Verizon CTO promises global LTE roaming, with caveats

Though hamstrung by the bevy of frequencies upon which it will be deployed, LTE will nonetheless be available for globetrotters who need international roaming, said a Verizon Communications (NYSE:VZ) executive.

"There will absolutely be roaming for 4G LTE devices," said Tony Melone, Verizon CTO, during a press event at the Telecommunications Industry Association's annual meeting in Dallas. "And where 4G LTE isn't available or it's not economical to support those LTE frequencies, we'll allow customers to fall back on 3G HSPA networks."

Quoted in a CNET article, Melone said that he believes roughly eight different radios can be supported on a single device, though that may grow to 12 as technology advances. That means Verizon will be limited in the number of international bands it can support once it gets done loading up devices with radios to support its own spectrum, which includes 700 MHz, 850 MHz,1900 MHz, 1710-1755MHz and 2110-2155 MHz. There are an estimated 38 possible frequency combinations that can be used for LTE worldwide.

"We need to look at what band plans countries around the world are planning for with their 4G LTE deployments. And then we have to make some bets. There's so much uncertainty now, we are limited in saying which ones we'll support and when," he said.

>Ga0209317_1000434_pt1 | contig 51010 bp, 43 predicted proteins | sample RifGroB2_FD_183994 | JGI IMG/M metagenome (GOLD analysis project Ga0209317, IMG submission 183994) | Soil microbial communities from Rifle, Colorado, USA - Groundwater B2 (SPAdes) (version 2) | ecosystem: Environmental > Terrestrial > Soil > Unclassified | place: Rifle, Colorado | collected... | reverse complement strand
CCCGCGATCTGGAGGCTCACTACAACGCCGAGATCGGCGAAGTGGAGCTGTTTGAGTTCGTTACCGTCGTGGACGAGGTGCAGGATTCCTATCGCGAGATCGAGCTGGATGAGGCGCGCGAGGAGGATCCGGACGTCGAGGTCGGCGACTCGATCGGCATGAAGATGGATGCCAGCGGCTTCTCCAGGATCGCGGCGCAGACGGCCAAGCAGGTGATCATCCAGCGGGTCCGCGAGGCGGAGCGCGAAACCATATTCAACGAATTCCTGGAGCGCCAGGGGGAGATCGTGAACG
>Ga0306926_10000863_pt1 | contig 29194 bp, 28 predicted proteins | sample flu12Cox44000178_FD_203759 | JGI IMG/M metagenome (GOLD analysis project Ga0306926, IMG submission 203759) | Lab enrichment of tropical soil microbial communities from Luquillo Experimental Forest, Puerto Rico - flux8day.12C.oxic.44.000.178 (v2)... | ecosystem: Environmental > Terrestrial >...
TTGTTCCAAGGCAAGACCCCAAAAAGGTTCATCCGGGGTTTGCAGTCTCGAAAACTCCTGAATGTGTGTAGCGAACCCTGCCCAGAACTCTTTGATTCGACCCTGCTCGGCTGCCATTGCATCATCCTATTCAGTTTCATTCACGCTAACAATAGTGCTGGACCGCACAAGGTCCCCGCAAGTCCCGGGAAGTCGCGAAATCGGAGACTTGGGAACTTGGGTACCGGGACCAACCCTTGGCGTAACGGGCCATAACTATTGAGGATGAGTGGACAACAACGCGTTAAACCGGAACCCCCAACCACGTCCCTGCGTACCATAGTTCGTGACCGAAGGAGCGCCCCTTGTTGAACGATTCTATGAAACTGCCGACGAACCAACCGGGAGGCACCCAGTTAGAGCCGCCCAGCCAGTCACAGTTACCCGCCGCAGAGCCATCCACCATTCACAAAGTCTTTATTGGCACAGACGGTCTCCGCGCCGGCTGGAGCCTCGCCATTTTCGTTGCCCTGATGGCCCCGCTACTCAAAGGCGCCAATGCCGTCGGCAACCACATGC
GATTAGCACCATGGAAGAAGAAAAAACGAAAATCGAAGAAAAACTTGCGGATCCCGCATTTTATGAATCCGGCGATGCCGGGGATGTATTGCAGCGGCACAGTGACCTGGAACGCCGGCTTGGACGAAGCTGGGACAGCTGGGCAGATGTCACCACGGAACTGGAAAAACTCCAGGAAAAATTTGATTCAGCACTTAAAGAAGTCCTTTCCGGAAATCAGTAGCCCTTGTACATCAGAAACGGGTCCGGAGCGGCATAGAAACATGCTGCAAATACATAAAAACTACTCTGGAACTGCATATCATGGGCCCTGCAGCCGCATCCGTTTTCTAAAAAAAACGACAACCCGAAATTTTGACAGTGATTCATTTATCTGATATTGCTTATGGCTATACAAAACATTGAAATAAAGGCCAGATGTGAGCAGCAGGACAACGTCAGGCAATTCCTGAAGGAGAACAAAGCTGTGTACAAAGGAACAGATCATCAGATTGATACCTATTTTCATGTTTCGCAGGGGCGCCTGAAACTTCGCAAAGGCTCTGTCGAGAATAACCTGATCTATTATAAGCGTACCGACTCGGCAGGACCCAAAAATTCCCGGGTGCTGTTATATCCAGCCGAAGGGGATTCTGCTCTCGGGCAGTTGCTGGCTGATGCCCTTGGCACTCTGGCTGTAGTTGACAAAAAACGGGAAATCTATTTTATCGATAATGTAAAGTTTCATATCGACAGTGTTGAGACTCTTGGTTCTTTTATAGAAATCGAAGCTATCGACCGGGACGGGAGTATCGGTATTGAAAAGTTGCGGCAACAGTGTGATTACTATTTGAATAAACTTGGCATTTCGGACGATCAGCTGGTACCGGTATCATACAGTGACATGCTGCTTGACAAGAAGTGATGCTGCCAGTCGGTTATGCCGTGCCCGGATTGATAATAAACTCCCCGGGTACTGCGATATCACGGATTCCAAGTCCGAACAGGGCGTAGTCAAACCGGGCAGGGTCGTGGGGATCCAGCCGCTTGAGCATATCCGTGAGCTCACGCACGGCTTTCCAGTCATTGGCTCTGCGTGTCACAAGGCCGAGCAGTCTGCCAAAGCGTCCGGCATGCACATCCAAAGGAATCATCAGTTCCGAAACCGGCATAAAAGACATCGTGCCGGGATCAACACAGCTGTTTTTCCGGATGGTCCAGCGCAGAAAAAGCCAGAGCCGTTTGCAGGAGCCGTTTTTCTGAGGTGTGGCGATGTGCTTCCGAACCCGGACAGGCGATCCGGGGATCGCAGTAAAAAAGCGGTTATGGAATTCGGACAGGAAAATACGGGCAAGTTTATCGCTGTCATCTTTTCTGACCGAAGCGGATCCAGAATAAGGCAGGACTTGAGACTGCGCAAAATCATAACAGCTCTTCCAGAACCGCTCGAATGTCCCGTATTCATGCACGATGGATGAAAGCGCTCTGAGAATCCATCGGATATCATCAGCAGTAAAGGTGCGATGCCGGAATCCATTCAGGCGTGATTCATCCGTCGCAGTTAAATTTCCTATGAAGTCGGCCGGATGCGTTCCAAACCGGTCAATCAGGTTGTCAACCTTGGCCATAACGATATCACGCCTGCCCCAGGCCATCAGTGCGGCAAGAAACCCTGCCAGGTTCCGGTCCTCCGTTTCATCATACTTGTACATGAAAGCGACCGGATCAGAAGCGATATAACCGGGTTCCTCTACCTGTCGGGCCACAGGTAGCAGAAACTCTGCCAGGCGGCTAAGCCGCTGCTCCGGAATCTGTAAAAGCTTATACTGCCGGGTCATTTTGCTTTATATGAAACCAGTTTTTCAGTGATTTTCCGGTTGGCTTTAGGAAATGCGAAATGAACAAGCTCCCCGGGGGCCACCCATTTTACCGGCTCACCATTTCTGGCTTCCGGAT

Melone also said Verizon would be unlikely to enable its devices to roam on slivers of 700 MHz spectrum used by other U.S. carriers. "If we add 700 MHz bands in the U.S., it's just one less frequency band we can offer for global roaming," he said.

Verizon holds 700 MHz spectrum mainly in Band Class 13, while AT&T (NYSE:T) uses spectrum in Band Class 17 and other operators have licenses in Band Class 12.

Melone's comments were made as U.S. regulators examine whether to mandate roaming capability across all 700 MHz spectrum band classes. In a filing with the FCC, Qualcomm (NASDAQ:QCOM) revealed that it is developing a chipset that can support at least seven bands--three below 1GHz, three higher bands plus one very high band, likely at 2.5-2.6 GHz.The company urged the FCC to not issue mandates at this early stage of the market before it is clear which band combinations customers might actually need.

Globally, the debate over fragmented LTE spectrum continues to rage as well, with Seizo Onoe, head of NTT DoCoMo's R&D strategy division, adding his voice to the discussion by saying LTE should be deployed in existing spectrum that has been refarmed from other technologies rather than offered on newly assigned spectrum. He also called for vendors to dedicate more effort to supporting multiple LTE bands. Onoe made his comments during the Computex show in Taipei.

For more:
- see this CNET article
- see this Network World article

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